District to purchase webcams, microphones for distance learning
All middle and high school Brainerd Public Schools classrooms will have camera and microphone systems installed for the upcoming school year to assist with hybrid learning.
School board members voted on the technology upgrades after approving a hybrid learning plan to begin the 2020-21 school year during their meeting Monday, Aug.10.
“It has been identified that to do any of the synchronous instruction … teachers need access to this equipment,” Director of Technology Sarah Porisch told the board.
Students in grades 6-12 will be split up into two groups in the fall, with each group attending classes in person two days a week and working remotely three days a week. These students will have synchronous schedules, meaning those working from home will have schedules synchronized with those in the classroom. So with the new technology — which includes a Logitech webcam mounted on the wall and a microphone placed in the classroom — distance learners will be in their classrooms virtually, along with those attending in person.
But distance learning isn’t the only time these systems can be used, Superintendent Laine Larson noted.
“Let’s say a kid is home because they’re sick or something like that, you can have it going, and they can actually participate in the class from home,” Larson said. “And so they’re going to be really dandy, particularly in the high school and middle school with our distance learning three days a week.”
Under state guidelines, all students have the option to choose distance learning this year as well.
“It’s kind of exciting how lots of different things are coming out of this equipment and this new learning that we’re doing,” Porisch said.
The board agreed to use up to $60,000 of funds from the Coronavirus Aid, Relief, and Economic Security Act for the equipment. That amounts to less than $200 a classroom, Porisch said, as the district will also purchase a couple sets for elementary teachers to check out and will pilot some higher quality equipment as well.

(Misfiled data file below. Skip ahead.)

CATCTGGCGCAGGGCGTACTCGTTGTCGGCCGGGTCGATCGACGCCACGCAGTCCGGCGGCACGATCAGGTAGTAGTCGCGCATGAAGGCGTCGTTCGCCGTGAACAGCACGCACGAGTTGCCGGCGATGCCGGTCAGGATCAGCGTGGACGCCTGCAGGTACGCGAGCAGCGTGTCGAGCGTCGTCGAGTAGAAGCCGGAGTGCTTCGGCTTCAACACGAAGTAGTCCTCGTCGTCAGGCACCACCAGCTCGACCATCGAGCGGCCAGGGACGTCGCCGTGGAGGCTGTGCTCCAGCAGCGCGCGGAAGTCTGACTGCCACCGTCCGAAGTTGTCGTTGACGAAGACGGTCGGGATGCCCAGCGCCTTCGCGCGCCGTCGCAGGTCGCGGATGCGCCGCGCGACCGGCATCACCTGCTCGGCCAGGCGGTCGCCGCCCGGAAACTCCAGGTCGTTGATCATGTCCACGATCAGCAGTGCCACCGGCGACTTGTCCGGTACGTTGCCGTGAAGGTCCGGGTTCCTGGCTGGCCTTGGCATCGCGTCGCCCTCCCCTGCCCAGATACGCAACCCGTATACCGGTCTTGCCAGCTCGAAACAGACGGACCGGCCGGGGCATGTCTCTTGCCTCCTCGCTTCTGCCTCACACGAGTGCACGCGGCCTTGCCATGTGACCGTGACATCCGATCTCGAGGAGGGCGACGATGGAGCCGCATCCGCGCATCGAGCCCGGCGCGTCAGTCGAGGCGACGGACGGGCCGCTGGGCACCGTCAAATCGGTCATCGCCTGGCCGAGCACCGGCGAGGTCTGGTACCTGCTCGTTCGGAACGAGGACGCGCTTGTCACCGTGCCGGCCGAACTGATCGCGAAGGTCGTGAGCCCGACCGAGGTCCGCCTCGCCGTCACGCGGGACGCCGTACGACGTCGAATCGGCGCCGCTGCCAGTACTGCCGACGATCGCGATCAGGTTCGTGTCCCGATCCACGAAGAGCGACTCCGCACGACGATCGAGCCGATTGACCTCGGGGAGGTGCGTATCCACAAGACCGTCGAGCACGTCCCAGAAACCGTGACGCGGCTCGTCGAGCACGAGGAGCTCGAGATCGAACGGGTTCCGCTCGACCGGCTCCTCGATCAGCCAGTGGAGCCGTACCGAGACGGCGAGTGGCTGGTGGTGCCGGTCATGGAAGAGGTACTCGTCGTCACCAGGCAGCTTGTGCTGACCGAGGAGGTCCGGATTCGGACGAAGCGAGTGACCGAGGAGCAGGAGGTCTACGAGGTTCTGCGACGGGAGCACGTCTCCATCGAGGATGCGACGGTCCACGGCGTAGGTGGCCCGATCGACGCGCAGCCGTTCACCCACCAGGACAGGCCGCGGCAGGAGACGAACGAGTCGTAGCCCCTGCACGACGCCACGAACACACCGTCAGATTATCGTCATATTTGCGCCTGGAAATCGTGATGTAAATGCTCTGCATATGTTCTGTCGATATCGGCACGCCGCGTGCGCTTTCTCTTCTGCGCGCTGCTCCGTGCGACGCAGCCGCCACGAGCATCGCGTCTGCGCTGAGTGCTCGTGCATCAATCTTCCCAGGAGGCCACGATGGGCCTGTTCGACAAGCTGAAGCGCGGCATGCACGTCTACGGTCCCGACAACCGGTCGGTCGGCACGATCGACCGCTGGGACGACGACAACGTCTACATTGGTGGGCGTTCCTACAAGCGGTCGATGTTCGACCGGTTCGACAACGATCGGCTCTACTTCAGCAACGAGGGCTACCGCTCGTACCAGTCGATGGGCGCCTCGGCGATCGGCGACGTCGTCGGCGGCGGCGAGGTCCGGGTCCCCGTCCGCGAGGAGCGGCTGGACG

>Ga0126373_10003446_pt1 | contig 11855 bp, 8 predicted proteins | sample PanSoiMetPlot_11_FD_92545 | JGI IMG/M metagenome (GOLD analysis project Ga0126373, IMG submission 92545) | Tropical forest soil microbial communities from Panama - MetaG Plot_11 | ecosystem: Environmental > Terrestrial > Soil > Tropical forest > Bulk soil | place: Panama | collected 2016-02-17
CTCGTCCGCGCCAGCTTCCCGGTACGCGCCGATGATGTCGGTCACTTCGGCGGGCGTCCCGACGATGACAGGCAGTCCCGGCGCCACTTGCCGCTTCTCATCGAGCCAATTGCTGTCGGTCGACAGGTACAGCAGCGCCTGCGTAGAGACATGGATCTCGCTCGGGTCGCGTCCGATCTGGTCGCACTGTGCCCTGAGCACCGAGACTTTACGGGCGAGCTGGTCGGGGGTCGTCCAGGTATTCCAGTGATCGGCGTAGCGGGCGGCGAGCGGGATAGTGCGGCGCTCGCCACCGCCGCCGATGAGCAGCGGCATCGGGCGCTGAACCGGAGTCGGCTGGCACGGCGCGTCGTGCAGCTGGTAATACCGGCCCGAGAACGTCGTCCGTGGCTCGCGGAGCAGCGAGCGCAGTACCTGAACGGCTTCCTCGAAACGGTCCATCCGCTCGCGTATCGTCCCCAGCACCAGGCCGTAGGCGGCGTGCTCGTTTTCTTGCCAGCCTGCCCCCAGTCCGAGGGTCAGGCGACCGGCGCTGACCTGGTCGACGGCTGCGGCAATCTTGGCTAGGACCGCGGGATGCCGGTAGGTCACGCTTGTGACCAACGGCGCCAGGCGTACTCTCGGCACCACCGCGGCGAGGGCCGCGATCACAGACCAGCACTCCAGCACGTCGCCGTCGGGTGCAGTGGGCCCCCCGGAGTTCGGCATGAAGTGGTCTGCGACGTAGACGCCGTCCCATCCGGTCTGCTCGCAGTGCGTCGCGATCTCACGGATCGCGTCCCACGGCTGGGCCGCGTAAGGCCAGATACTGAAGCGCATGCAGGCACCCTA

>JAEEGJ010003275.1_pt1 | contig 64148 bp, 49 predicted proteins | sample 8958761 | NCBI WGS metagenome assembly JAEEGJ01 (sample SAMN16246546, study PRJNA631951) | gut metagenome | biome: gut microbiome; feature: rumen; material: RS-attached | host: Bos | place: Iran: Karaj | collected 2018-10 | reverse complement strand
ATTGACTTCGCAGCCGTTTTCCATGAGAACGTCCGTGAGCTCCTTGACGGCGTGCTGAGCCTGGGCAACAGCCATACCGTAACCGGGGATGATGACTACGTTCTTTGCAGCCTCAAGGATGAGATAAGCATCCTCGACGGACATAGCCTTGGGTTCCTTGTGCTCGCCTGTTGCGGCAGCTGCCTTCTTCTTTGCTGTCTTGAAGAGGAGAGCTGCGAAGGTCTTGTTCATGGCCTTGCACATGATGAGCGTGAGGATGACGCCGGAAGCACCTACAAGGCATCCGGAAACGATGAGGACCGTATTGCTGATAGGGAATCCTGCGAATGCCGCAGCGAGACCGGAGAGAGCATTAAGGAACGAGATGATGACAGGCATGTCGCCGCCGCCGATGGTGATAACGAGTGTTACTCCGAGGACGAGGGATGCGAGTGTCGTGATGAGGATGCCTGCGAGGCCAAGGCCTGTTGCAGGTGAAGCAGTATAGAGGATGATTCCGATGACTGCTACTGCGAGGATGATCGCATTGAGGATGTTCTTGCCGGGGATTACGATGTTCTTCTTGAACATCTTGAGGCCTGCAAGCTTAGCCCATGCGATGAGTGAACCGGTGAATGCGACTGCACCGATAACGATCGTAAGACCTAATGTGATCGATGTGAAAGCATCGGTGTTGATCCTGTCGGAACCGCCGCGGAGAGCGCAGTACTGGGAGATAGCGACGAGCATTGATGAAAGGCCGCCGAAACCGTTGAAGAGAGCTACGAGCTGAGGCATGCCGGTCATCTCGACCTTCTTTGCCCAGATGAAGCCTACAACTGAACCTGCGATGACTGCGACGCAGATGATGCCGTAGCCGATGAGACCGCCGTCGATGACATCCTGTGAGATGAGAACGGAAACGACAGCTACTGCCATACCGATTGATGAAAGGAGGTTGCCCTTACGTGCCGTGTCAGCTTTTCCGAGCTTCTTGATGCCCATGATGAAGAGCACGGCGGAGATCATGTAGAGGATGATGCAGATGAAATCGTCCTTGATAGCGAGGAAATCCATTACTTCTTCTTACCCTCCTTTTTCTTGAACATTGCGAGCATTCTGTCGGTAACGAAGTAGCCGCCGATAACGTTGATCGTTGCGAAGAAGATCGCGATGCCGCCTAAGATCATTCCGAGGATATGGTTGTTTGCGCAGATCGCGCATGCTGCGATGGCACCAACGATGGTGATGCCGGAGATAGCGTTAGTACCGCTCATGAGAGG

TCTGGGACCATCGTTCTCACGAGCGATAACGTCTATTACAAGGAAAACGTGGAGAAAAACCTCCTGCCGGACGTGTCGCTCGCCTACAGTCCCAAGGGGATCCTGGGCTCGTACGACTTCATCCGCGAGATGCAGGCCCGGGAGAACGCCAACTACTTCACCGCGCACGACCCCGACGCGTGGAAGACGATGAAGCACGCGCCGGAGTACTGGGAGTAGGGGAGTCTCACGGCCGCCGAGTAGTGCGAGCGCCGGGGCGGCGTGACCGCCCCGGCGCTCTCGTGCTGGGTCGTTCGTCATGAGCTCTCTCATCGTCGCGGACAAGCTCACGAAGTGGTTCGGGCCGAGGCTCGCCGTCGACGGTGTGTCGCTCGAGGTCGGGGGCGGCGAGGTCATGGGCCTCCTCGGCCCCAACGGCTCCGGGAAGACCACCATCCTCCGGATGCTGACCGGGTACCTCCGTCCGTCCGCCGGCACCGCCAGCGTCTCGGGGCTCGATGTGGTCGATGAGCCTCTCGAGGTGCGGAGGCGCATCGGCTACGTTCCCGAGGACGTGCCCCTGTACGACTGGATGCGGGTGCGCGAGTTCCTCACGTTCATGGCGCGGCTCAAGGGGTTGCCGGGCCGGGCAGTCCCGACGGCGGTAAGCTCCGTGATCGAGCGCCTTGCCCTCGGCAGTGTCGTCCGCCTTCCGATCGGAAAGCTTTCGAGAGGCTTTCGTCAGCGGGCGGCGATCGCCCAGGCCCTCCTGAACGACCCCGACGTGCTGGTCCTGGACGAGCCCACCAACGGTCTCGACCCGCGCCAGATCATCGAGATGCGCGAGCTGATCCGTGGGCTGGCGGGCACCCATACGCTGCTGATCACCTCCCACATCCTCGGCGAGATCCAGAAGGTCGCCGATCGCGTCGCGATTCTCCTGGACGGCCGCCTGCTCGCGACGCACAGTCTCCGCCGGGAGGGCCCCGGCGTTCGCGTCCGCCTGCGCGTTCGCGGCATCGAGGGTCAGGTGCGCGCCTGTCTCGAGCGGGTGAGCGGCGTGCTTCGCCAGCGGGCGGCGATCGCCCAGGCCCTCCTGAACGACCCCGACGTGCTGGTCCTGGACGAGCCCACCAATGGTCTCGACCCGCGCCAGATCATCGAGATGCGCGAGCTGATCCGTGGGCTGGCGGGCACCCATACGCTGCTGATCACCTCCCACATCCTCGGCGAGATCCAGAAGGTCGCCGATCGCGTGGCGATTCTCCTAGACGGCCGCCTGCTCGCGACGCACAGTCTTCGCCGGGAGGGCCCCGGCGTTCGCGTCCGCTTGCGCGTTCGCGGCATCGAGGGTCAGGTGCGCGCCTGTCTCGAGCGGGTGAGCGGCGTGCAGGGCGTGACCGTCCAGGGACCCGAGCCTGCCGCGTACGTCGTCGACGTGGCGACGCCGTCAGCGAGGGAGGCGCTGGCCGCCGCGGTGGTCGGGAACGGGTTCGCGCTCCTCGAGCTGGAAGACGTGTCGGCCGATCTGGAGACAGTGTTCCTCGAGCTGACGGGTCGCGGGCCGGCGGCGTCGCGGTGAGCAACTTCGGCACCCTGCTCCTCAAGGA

“We’re also going to have some higher level systems, if you will, for those classrooms that need that additional support as far as picking up the sound, or maybe there’s a reason that the camera has to follow the teacher a lot more or see a lot more of the classroom or something like that,” Porisch said. “We are piloting some systems, but they run up to about $2,000 a classroom.”
Also in technology matters, board members approved an updated districtwide device policy, now that all students will have devices this year.
Middle and high school students all have personal devices they are able to take home every day, while elementary students each have their own device to use in the classroom. All distance learning students will have their own devices.
“Now that we’re K-12 1:1, what we did is we developed a districtwide policy that’s kind of the umbrella that covers the breakage, no stickers on devices, things like that, that are kind of the umbrella for all devices,” Porisch said.
Brainerd High School and Forestview Middle School, she added, will each create their own policies on how to handle issues like students not bringing their devices to class charged.
The biggest update in the districtwide police, Porisch said, is families will not have to pay for insurance.
“There’s a couple layers to that,” she said. “Mainly it’s because of the distance learning and the need for the devices. As soon as we transfer into us requiring families to have devices, we won’t charge that insurance. So it will be a pay as you go.”
Board member Charles Black Lance asked about the highest cost families would be on the hook for in terms of device repairs. A full replacement for the district’s newest devices, Porisch said, is $326. The district needed maybe three complete replacements last year during the first year of 1:1 technology at the high school, she estimated.
The most popular fix needed, she said, was a screen replacement, which costs $169.99.
Students only pay for the cost of parts, as the high school’s Tech Warriors program engages students interested in technology to assist with repairs.
Porisch said the district will work with families on restitution or other options to pay off the cost of repairs.
Students in grades 10-12 who already purchased insurance last year will maintain their insurance and will not be charged for the first breakage.
THERESA BOURKE may be reached at firstname.lastname@example.org or 218-855-5860. Follow her on Twitter at www.twitter.com/DispatchTheresa .